The outsourcing giant saw growth in profit, but drop in revenue
Mitie has double profit for the year despite the business facing economic “headwinds”.
The outsourcing giant posted a 134% jump in pre-tax profit to £96.8m for the year to March 2016, up from £41.5m last year.
However, as previously warned in March, Mitie posted a dip in revenue to £2.23bn, down from £2.27bn the previous year.
The group said it had been impacted by lower UK growth, further government spending cuts, increasing labour costs and uncertainty relating to the upcoming EU referendum.
The dip in revenue was also partly due to new contract awards not being mobilised until late in the financial year and delays and cancellations to some project works.
Mitie expects new contracts starting in the 2016/17 financial year will boost its revenue and underpin a return to modest growth.
Ruby McGregor-Smith (pictured), chief executive of Mitie Group said: “We continue to see a range of good outsourcing opportunities across our key markets and anticipate modest growth in the coming year. We remain positive about the group’s prospects for the future.”
The group’s facilities management arm had a “strong” year, boosted by major contract wins including a £40m five-year deal with Deloitte to provide a range of facilities management services across its UK estate and a collection of soft and hard facilities management services contracts totalling £100m for up to five years for JLL. The division also won a £100m five-year contract with NHS Property Services, a private company set up by the Department of Health to manage all the ex-primary care trust estate.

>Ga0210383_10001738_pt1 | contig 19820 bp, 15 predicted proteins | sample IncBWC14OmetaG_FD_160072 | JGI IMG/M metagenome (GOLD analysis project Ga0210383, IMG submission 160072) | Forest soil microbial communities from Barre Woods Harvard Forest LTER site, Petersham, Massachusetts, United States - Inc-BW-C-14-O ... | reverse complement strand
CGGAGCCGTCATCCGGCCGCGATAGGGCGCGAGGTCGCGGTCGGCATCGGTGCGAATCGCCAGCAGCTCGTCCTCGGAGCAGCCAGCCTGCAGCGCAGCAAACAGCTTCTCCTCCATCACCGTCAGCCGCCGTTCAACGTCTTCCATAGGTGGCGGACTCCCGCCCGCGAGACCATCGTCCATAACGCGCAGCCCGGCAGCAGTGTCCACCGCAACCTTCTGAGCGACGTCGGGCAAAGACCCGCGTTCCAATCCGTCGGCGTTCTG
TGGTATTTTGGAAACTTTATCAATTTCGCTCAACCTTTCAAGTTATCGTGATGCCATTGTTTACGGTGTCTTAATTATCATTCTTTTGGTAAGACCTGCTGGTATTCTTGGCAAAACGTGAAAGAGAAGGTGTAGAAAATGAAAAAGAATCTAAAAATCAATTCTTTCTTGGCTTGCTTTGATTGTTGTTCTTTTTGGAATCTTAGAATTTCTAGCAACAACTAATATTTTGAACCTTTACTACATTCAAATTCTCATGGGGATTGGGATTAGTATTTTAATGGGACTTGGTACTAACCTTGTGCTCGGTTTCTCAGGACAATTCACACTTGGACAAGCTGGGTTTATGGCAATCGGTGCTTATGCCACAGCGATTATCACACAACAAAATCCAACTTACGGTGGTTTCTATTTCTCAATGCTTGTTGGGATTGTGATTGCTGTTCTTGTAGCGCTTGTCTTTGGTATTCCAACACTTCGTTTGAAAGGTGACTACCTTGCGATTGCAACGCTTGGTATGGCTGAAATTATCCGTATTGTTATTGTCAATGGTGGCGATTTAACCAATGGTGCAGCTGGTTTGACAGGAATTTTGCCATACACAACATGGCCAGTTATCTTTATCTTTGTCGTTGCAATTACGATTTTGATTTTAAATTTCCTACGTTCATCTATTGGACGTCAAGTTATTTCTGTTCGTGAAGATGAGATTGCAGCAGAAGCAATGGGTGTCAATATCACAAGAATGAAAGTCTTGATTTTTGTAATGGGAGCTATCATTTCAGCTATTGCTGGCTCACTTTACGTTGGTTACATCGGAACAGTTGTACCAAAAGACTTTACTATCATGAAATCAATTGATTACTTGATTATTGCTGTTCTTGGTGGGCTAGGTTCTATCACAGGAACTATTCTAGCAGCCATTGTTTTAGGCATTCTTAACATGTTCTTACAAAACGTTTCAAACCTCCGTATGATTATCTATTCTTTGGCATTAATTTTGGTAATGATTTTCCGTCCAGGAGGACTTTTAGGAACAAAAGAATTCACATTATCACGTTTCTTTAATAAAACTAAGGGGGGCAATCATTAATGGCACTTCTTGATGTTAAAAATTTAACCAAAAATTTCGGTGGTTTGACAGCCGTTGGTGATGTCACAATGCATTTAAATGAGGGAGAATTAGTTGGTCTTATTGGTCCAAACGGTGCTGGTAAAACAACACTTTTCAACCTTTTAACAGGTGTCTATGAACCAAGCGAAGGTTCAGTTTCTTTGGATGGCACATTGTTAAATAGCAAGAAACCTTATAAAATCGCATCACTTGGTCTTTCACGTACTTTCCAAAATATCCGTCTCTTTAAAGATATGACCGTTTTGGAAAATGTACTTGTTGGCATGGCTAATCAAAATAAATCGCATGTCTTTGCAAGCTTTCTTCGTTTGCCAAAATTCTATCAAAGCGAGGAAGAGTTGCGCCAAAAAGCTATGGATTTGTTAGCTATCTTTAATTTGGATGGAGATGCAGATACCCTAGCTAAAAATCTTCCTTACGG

However, growth was held back by clients changing their spending patterns and delaying or canceling projects due to the UK general election and the impending EU Referendum. This was particularly evident in the Hard FM division which saw its profitability “negatively impacted”. But in response, Mitie said it cut expenditure and delayed and cancelled some of its own projects to maintain a “healthy” level of profit.
It was a year of “two halves” for the group’s property management arm as social landlords, following a period of increased spending in the first half of the financial year, found themselves having to reassess their spending and defer project work as the ramifications of the government’s plans to reduce the housing benefit bill. This impacted on revenues and profits from the division.
Meanwhile, the group said its healthcare business had a “challenging” year as the division’s local authority clients found their central government funding substantially reduced, increasing demand for services caused by demographic shifts and an inability to increase council tax.
Mitie said it had reduced the scale of its social care operations and would now be “highly selective” with the work it takes on in this area.
Mitie has also rearranged its structure combining the management structures of its property management and healthcare businesses to create one services business and combining parts of its soft and hard facilities management divisions.